Duck shirt case may turn on beer precedent

July 22, 1992|By Norris P. West | Norris P. West,Staff Writer

Jurors passed around a can of Bud in a federal courtroom yesterday.

No, they didn't get to chug the brew. The can of beer was evidence in the quirky courtroom battle between the maker of M. R. Ducks shirts and another T-shirt company it says is ripping off its products.

The jurors examined the cans to see why, in a different case, a South Carolina jury did not think a T-shirt distributor did anything wrong by making fun of Budweiser's "King of Beers" slogan.

Both sides in the M. R. Ducks dispute are trying to convince the U.S. District Court jury here that the 4th Circuit U.S. Court of Appeals supported their position in a precedent-setting case involving the Anheuser-Busch Co., which makes Budweiser.

The appellate court ruled in April that the T-shirt distributor did not infringe on Anheuser's trademark by promoting Myrtle Beach, S.C., with T-shirts bearing Bud's emblem and the message "The King of Beaches."

Layton & Associates, of Arbutus, argued before Judge Benson E. Leggthat its "M. R. Not Ducks -- M. R. Decoys" shirts are a parody of the Talbot Street Pier Inc.'s popular "M. R. Ducks" shirts.

M. R. Ducks is Eastern Shore waterman's lingo for "Them're Ducks." M. R. Ducks shirts have become popular items in Ocean City, other parts of Maryland and in Delaware since they were created in 1983 to promote the M. R. Ducks bar in Ocean City.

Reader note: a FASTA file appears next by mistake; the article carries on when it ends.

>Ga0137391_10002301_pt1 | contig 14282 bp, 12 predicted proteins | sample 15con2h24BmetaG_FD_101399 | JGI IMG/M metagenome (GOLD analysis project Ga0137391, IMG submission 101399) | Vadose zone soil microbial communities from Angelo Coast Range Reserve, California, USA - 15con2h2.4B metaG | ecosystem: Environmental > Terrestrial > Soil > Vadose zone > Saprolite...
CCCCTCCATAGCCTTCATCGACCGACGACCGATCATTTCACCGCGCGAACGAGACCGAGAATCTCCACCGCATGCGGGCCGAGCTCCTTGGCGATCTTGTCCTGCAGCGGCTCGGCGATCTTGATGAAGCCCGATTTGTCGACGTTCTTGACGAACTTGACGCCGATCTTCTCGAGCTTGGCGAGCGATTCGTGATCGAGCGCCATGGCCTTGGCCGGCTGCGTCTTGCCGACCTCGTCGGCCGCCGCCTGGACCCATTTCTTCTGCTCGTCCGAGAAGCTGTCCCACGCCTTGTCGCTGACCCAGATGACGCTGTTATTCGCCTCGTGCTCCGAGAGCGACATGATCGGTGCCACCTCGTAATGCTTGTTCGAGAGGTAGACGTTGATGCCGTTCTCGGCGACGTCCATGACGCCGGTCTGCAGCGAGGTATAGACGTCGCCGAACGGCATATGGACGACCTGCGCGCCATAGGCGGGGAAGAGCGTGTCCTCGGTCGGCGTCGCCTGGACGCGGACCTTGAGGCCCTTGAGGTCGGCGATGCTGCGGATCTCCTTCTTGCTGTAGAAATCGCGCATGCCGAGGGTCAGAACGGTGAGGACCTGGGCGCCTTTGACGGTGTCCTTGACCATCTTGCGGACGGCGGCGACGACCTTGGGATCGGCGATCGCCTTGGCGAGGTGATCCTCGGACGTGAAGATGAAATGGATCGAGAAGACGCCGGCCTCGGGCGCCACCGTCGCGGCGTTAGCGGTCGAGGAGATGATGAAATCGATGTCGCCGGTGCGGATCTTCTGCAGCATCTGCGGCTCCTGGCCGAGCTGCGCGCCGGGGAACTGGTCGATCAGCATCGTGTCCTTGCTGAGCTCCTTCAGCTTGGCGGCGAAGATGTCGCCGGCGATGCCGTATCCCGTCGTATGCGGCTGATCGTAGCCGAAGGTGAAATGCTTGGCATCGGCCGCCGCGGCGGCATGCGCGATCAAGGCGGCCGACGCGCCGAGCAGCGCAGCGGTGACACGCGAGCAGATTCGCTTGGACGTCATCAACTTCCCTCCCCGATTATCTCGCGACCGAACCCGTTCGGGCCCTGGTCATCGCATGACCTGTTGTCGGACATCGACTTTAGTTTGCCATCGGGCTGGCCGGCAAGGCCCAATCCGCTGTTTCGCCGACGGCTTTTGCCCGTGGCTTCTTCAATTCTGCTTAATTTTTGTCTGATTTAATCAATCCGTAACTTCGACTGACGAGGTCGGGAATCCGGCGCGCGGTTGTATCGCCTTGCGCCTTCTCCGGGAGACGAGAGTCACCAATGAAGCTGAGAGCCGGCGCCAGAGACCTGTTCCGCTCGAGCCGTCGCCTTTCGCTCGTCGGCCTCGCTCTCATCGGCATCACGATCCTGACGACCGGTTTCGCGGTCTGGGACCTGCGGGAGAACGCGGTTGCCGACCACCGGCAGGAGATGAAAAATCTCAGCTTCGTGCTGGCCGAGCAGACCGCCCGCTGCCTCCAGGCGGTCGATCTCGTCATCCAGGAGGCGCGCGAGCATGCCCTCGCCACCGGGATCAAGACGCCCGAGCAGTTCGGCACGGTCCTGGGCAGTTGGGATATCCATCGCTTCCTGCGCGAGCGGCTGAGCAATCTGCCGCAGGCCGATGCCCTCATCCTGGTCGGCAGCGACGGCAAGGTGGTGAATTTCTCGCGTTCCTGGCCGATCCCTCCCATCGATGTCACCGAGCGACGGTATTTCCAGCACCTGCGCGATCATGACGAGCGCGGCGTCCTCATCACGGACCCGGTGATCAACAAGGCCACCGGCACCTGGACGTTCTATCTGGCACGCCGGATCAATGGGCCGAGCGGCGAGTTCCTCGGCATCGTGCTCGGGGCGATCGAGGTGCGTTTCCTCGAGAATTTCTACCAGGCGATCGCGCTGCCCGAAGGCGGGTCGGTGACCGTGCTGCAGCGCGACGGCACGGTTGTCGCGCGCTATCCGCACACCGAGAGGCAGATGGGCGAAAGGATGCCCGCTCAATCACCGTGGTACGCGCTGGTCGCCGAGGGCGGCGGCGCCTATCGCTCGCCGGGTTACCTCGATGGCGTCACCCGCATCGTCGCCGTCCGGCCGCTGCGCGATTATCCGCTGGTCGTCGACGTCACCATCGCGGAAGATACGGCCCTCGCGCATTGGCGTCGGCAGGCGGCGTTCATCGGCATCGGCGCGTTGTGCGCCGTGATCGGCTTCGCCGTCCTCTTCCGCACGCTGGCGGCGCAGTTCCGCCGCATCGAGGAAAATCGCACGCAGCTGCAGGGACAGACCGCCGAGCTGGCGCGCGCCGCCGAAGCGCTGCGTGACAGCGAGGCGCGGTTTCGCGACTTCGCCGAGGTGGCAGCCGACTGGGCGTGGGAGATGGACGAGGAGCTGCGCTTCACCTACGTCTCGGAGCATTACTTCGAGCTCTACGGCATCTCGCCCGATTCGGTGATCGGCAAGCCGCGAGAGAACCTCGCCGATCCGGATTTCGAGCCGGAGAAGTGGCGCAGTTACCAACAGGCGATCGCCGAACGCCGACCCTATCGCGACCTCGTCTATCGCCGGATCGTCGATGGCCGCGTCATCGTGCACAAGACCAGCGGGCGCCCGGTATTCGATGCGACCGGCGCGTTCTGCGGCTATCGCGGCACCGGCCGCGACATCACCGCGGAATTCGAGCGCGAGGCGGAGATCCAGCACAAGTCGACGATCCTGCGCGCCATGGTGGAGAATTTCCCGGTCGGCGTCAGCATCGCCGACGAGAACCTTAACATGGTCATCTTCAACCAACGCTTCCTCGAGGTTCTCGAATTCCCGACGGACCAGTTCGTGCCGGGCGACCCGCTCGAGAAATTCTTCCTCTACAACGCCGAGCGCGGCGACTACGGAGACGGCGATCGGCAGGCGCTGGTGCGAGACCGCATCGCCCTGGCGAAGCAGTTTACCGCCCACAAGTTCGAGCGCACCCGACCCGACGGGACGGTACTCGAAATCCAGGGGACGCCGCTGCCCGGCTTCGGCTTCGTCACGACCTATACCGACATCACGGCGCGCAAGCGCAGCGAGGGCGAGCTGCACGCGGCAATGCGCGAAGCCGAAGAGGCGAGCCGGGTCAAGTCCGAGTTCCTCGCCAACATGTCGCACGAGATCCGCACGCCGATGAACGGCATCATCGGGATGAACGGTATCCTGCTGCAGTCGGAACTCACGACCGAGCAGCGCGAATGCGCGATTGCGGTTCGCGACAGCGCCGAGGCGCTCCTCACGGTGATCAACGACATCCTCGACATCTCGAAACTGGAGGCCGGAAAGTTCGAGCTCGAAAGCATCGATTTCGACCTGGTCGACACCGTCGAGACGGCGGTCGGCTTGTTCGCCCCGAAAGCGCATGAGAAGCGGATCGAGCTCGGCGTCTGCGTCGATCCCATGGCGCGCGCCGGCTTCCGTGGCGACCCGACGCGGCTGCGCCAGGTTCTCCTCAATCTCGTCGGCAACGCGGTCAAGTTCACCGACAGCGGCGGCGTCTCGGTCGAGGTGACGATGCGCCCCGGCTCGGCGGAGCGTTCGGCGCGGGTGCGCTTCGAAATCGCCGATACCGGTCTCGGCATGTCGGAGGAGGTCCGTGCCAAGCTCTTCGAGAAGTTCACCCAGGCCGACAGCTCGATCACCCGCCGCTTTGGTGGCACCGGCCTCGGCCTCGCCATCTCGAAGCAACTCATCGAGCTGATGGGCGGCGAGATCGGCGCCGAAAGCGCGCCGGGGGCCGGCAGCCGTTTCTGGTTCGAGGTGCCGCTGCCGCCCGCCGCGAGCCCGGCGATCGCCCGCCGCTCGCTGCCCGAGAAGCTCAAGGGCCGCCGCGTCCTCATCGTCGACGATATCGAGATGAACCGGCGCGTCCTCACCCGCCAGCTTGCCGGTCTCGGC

But a lawyer for the Talbot shirtmaker suggested yesterday that if the "Not Ducks" shirts are a joke, many people won't get it.

The lawyer, D. Christopher Ohly placed the Budweiser can into

evidence and asked John Layton, president of the "Not Ducks" firm, to compare it to the "King of Beaches" shirt.

"There probably isn't anybody in the world who isn't going to get the joke, isn't that right?" he asked.

Mr. Layton agreed.

Before he began making the "Not Ducks" shirts, Mr. Layton testified, his company had contacted the Talbot Street Pier owners to try to strike a deal that would allow him to manufacture their shirts.

He insisted, during cross examination, that he did not threaten Talbot Street owners that he would produce a competing T-shirt if they refused to allow him to produce the M. R. Ducks shirts.

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